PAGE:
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Avoid mad cow disease - eat ostrich instead

About Eric Heyl
Picture Eric Heyl 412-320-7857
Columnist
Pittsburgh Tribune-Review

Eric Heyl is a columnist for the Pittsburgh Tribune-Review. His work appears throughout the week.

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By Eric Heyl

Published: Friday, Jan. 2, 2004

Oh graceful ostrich, you flightless bird of white wing tip and elegant plume. To witness you darting across the verdant plain would be breathtakingly magnificent.

So would grinding you up into patties, frying a few until they are well done, putting them on a sesame-seed bun, then devouring them with some pickles, onions and perhaps a bit of Swiss cheese.

Such is the less-than-subtle advice of a company called Ostriches On Line (www.ostrich.com), which identifies itself as a totally and vertically integrated ostrich business. With anxiety over mad cow disease being the first documented trend of the new year, the ostrich company wants you to boost its business by incorporating ostrich into your diet.

"Ostrich meat is lower in fat, cholesterol and calories than skinless chicken or turkey," company spokesman Steve Warrington said. And, "right now, with all this mad cow disease, I don't think I would really want anything else on my dinner plate."

Thank you, Mr. Warrington, for that thoroughly objective analysis of the not-nearly-yet an epidemic.

The American Ostrich Association also endorses ostrich consumption. Its Web site boasts recipes for such delicacies as grilled ostrich with wild mushrooms in a mustard sauce, and ostrich and shrimp in roasted garlic sauce.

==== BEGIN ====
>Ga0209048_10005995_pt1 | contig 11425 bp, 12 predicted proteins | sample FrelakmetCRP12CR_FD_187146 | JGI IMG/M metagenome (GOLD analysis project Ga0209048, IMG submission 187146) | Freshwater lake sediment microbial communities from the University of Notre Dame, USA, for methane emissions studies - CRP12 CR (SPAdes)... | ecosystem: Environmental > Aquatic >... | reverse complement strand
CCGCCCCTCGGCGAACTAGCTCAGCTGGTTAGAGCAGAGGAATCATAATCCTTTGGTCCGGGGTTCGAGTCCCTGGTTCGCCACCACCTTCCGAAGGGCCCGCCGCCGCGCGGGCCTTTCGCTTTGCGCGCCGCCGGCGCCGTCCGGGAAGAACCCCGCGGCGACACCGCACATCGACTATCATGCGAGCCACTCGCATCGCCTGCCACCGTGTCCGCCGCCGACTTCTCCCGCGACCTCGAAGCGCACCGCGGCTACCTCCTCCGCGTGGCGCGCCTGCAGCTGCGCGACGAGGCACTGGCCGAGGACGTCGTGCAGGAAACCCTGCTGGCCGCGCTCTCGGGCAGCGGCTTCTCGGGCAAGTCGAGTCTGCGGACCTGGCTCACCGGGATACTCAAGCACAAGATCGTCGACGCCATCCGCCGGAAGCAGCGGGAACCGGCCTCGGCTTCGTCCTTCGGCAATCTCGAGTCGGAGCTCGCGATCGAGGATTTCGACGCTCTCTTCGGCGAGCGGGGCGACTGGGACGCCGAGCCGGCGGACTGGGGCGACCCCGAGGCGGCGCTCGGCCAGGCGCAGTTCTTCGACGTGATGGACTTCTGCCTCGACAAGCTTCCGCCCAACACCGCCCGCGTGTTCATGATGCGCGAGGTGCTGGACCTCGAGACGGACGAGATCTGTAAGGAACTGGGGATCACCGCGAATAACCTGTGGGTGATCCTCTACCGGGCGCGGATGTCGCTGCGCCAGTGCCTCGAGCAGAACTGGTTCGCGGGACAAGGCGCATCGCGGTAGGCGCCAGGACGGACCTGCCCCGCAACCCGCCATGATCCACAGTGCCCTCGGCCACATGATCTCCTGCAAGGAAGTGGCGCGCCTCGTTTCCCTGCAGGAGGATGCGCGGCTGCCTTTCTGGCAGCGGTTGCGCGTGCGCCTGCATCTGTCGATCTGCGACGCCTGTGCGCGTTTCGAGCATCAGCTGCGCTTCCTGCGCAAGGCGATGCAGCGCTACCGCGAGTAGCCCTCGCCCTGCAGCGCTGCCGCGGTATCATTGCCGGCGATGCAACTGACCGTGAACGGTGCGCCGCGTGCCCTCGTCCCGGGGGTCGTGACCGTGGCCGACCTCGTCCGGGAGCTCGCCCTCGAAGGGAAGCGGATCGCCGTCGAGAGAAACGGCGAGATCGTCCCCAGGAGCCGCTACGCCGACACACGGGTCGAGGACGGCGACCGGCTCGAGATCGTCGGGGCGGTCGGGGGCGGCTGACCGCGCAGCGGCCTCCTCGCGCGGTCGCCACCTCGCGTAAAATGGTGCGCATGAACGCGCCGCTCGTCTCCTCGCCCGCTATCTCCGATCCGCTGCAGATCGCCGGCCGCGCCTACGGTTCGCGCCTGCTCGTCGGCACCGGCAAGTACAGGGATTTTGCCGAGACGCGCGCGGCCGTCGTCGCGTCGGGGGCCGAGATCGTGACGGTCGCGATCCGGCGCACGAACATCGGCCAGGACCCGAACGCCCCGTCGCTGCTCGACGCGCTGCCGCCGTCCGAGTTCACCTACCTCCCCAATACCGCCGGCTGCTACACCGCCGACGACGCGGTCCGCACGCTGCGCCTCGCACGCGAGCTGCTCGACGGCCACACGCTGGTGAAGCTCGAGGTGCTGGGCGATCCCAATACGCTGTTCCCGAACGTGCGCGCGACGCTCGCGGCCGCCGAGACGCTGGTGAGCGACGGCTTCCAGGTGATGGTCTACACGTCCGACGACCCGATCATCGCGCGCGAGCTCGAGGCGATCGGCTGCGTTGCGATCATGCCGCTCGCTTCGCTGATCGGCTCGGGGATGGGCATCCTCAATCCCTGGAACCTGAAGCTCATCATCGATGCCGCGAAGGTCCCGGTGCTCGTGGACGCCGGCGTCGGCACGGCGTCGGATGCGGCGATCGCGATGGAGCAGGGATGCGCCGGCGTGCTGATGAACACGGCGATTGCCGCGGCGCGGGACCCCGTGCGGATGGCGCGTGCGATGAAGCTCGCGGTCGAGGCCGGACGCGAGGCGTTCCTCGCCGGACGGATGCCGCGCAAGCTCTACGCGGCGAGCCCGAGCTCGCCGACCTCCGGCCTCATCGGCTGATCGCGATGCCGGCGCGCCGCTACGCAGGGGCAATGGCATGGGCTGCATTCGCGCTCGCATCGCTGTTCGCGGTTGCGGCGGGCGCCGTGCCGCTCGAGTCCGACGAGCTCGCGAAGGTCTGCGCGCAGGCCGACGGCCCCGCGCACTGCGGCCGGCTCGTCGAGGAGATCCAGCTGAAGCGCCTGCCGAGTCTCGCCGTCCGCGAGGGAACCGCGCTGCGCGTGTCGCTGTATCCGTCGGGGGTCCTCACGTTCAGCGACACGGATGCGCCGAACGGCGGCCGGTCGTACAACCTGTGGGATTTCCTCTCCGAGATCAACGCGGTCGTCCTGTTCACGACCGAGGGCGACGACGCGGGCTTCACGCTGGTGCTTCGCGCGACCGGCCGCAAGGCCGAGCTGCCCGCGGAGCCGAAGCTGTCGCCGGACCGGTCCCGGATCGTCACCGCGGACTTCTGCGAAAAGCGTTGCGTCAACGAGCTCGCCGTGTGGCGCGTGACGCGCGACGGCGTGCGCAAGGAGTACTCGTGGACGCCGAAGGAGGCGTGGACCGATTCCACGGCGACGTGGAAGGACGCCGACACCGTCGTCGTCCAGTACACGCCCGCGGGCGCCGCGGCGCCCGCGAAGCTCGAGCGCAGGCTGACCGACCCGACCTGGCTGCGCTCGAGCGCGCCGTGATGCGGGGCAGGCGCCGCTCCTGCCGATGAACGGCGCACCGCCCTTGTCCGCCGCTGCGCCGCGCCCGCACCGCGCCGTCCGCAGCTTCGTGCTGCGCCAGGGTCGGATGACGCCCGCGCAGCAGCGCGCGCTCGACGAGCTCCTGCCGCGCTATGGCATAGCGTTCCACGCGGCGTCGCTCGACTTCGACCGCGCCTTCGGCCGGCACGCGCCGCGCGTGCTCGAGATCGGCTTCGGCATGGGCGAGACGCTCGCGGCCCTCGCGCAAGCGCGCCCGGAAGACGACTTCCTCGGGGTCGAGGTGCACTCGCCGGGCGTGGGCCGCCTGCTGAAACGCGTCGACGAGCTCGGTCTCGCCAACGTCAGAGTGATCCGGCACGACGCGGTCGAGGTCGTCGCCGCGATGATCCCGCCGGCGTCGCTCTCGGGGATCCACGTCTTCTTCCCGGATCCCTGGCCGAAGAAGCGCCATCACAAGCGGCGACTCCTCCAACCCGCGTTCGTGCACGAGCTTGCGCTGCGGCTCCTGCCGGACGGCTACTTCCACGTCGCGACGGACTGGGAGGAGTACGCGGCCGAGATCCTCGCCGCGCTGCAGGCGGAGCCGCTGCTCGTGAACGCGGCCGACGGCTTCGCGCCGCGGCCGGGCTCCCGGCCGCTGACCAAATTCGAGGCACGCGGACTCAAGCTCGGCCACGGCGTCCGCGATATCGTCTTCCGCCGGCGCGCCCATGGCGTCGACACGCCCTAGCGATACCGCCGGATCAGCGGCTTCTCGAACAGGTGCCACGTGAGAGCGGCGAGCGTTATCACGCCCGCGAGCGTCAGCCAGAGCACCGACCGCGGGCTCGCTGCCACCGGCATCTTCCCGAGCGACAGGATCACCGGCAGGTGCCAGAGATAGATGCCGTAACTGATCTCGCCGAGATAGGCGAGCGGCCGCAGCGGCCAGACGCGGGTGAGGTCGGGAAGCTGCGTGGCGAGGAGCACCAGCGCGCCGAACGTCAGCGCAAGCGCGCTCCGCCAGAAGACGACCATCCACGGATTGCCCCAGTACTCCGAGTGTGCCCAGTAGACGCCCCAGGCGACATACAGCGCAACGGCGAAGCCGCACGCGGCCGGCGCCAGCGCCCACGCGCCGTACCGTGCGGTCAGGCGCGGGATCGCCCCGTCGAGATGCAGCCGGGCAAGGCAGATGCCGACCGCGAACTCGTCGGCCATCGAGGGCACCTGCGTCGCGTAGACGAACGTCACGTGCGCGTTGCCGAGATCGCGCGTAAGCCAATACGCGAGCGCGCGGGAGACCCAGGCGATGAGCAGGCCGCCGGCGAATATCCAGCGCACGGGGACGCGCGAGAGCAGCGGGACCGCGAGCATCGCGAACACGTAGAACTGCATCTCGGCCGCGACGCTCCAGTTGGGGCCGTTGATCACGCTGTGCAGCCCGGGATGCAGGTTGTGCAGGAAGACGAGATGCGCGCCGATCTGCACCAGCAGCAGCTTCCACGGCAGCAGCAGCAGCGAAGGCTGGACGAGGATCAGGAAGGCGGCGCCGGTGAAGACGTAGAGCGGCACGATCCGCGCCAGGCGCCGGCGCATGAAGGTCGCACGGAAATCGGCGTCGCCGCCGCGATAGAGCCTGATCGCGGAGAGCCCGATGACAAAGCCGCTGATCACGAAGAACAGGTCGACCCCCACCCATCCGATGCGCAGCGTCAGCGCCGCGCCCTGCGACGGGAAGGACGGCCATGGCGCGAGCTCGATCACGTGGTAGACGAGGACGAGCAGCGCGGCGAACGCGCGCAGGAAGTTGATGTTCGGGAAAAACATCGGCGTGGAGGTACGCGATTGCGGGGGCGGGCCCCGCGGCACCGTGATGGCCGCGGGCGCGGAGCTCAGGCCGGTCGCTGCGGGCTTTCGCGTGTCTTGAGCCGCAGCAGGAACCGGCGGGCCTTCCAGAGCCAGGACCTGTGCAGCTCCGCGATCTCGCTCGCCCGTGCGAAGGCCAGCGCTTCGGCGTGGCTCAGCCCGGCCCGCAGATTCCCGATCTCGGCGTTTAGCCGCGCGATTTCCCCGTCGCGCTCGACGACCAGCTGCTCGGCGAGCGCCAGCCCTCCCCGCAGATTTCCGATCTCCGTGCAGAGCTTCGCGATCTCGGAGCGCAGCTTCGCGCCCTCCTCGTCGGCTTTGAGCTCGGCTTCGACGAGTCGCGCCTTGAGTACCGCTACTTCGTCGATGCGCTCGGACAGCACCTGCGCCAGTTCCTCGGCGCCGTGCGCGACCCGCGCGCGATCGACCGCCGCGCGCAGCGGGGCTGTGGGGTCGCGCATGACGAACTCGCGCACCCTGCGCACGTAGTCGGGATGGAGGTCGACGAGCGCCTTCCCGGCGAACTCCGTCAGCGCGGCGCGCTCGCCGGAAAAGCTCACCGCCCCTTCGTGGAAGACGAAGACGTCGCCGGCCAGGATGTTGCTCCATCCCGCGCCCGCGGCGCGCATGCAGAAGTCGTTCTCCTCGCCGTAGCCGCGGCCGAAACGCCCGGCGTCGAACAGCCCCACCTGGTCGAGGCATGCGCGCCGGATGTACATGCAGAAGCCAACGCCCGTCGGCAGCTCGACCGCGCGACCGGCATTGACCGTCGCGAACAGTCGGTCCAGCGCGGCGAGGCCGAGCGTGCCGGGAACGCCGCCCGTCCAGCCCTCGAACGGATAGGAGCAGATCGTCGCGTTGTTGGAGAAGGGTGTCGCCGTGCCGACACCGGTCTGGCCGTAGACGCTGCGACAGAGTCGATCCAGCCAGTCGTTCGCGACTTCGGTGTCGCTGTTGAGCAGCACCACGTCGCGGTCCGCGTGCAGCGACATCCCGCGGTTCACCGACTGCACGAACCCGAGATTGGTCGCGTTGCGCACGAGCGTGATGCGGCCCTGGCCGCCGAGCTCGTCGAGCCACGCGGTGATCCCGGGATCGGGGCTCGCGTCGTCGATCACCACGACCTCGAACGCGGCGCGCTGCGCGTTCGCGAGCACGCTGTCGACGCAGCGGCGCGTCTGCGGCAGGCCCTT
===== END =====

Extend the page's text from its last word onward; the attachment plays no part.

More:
The association does not recommend boiling ostrich eggs. Because a single ostrich egg is about the size of two dozen chicken eggs, it takes about an hour to soft-boil an ostrich egg and an hour and a half to hard-boil one. Who has the time for that?

Curious about the beef industry's reaction to this blatant attempt to undercut it, I called the National Cattlemen's Beef Association. Spokeswoman Michele Peterson did not seem overly concerned.

"I'm wondering if consumers could even find ostrich in the grocery stores," she said. "We're not worried about people giving up beef. We're confident that consumers are confident that it's safe to eat."

Asked whether the beef association wanted to rumble with the ostrich types because of this blatant attempt to steal away business, Peterson said, "I honestly don't think it tops our priority list."

The beef association might not be angry over this, but the product that bears its name sure should be. Ostrich organizations want people to forsake the bovine for the bird. If you were a cow, how could you not take such a blatant insult personally?

If any cows weren't mad before, this affront ought to put 'em over the edge.

 

 

 
 


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